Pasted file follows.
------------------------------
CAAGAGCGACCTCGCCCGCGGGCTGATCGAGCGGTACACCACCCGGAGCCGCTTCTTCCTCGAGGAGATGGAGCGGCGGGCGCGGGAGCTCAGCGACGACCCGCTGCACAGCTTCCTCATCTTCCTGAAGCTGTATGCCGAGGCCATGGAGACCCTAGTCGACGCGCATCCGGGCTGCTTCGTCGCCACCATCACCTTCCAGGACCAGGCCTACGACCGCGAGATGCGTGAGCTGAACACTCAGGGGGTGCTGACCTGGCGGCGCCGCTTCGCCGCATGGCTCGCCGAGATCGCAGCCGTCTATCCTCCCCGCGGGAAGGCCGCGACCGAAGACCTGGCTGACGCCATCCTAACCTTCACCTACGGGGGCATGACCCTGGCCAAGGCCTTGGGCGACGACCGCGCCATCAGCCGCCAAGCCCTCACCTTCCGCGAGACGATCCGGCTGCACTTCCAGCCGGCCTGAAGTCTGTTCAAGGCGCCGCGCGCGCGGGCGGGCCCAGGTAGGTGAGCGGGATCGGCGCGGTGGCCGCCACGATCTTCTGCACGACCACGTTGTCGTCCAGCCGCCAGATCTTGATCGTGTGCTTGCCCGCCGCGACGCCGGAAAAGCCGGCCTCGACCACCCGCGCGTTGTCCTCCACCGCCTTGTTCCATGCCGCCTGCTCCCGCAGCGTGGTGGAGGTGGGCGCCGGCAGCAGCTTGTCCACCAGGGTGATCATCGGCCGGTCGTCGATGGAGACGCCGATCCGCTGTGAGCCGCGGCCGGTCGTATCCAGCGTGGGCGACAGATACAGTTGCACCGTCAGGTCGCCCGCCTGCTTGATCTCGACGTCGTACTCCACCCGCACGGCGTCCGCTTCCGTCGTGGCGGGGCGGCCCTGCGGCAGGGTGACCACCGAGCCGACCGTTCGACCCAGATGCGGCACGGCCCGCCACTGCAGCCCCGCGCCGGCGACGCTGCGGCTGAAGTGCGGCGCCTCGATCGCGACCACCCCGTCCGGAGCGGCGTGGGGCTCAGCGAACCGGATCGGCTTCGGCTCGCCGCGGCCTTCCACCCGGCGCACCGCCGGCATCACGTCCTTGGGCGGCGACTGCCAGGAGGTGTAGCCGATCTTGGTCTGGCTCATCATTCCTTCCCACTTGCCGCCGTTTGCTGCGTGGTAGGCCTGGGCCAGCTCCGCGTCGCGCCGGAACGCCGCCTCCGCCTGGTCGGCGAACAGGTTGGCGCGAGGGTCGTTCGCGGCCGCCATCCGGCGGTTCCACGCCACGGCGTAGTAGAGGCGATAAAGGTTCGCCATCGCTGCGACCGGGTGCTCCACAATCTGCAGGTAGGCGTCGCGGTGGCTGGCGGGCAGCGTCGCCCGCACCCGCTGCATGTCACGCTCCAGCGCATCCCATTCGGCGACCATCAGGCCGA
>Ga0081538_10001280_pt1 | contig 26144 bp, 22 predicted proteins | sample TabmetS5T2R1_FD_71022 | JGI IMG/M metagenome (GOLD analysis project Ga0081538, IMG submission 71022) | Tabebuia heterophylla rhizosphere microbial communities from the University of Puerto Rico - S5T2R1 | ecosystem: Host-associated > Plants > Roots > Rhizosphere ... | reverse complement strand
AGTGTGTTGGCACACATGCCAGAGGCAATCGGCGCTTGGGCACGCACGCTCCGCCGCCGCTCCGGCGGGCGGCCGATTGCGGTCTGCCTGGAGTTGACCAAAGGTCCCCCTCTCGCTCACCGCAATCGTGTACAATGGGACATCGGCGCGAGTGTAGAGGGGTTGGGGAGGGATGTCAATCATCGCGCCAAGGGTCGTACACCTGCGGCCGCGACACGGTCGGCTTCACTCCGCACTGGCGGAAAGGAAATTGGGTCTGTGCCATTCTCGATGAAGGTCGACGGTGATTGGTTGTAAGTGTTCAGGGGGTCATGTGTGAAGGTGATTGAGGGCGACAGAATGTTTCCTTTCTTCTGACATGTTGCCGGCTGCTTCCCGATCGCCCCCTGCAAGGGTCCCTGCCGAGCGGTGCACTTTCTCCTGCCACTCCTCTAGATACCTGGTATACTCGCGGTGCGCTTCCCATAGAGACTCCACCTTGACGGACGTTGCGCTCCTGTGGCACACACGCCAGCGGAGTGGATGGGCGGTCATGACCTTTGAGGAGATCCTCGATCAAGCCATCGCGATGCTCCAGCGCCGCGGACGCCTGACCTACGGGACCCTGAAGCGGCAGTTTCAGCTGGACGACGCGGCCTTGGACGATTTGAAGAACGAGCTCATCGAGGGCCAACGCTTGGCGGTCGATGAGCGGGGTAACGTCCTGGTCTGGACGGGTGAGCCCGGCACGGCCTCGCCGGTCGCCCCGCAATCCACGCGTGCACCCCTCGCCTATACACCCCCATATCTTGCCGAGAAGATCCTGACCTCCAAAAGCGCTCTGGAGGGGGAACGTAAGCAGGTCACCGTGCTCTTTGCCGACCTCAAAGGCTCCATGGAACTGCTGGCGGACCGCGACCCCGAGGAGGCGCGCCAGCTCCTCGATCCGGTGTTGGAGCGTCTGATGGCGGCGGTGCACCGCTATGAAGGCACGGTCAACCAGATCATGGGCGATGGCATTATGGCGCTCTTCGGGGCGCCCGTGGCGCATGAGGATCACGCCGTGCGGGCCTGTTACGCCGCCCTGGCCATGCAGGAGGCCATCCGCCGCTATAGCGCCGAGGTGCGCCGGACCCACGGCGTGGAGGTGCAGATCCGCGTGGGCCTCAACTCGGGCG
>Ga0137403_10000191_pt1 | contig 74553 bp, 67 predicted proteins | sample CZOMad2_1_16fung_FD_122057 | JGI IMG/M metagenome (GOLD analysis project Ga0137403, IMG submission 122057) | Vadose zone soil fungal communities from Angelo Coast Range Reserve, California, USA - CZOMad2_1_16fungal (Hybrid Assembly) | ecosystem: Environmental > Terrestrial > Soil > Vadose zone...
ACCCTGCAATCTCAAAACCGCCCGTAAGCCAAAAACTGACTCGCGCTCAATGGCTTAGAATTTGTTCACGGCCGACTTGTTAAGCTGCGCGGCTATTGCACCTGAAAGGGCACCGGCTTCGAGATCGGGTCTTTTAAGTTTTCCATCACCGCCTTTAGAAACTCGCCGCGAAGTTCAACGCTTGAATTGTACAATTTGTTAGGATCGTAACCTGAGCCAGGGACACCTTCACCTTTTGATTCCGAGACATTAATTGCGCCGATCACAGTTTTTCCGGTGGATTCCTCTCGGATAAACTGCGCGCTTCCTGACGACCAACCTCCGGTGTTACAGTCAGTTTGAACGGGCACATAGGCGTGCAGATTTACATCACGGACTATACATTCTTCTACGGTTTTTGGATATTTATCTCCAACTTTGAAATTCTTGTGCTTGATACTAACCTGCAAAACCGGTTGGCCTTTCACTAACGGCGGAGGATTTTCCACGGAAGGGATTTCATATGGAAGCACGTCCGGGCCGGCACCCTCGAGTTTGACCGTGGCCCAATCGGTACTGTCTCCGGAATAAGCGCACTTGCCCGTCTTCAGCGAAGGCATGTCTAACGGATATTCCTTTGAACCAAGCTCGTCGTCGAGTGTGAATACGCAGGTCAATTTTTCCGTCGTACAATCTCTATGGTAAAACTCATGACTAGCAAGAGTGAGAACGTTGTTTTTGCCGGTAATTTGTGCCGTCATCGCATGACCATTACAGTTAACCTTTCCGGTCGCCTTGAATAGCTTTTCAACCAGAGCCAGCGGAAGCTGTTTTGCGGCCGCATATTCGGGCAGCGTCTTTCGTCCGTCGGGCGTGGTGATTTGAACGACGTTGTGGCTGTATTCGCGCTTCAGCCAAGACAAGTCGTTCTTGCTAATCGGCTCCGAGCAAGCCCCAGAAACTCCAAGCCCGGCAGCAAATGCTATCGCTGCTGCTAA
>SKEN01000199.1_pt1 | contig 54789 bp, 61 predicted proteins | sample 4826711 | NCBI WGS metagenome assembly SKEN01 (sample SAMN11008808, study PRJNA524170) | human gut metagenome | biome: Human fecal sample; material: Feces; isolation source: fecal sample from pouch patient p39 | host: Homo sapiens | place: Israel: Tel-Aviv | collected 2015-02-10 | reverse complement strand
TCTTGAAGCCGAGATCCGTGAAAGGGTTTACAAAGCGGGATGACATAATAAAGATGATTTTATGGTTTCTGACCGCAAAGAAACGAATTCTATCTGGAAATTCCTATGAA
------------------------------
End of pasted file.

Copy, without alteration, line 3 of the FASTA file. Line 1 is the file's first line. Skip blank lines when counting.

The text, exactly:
AGTGTGTTGGCACACATGCCAGAGGCAATCGGCGCTTGGGCACGCACGCTCCGCCGCCGCTCCGGCGGGCGGCCGATTGCGGTCTGCCTGGAGTTGACCAAAGGTCCCCCTCTCGCTCACCGCAATCGTGTACAATGGGACATCGGCGCGAGTGTAGAGGGGTTGGGGAGGGATGTCAATCATCGCGCCAAGGGTCGTACACCTGCGGCCGCGACACGGTCGGCTTCACTCCGCACTGGCGGAAAGGAAATTGGGTCTGTGCCATTCTCGATGAAGGTCGACGGTGATTGGTTGTAAGTGTTCAGGGGGTCATGTGTGAAGGTGATTGAGGGCGACAGAATGTTTCCTTTCTTCTGACATGTTGCCGGCTGCTTCCCGATCGCCCCCTGCAAGGGTCCCTGCCGAGCGGTGCACTTTCTCCTGCCACTCCTCTAGATACCTGGTATACTCGCGGTGCGCTTCCCATAGAGACTCCACCTTGACGGACGTTGCGCTCCTGTGGCACACACGCCAGCGGAGTGGATGGGCGGTCATGACCTTTGAGGAGATCCTCGATCAAGCCATCGCGATGCTCCAGCGCCGCGGACGCCTGACCTACGGGACCCTGAAGCGGCAGTTTCAGCTGGACGACGCGGCCTTGGACGATTTGAAGAACGAGCTCATCGAGGGCCAACGCTTGGCGGTCGATGAGCGGGGTAACGTCCTGGTCTGGACGGGTGAGCCCGGCACGGCCTCGCCGGTCGCCCCGCAATCCACGCGTGCACCCCTCGCCTATACACCCCCATATCTTGCCGAGAAGATCCTGACCTCCAAAAGCGCTCTGGAGGGGGAACGTAAGCAGGTCACCGTGCTCTTTGCCGACCTCAAAGGCTCCATGGAACTGCTGGCGGACCGCGACCCCGAGGAGGCGCGCCAGCTCCTCGATCCGGTGTTGGAGCGTCTGATGGCGGCGGTGCACCGCTATGAAGGCACGGTCAACCAGATCATGGGCGATGGCATTATGGCGCTCTTCGGGGCGCCCGTGGCGCATGAGGATCACGCCGTGCGGGCCTGTTACGCCGCCCTGGCCATGCAGGAGGCCATCCGCCGCTATAGCGCCGAGGTGCGCCGGACCCACGGCGTGGAGGTGCAGATCCGCGTGGGCCTCAACTCGGGCG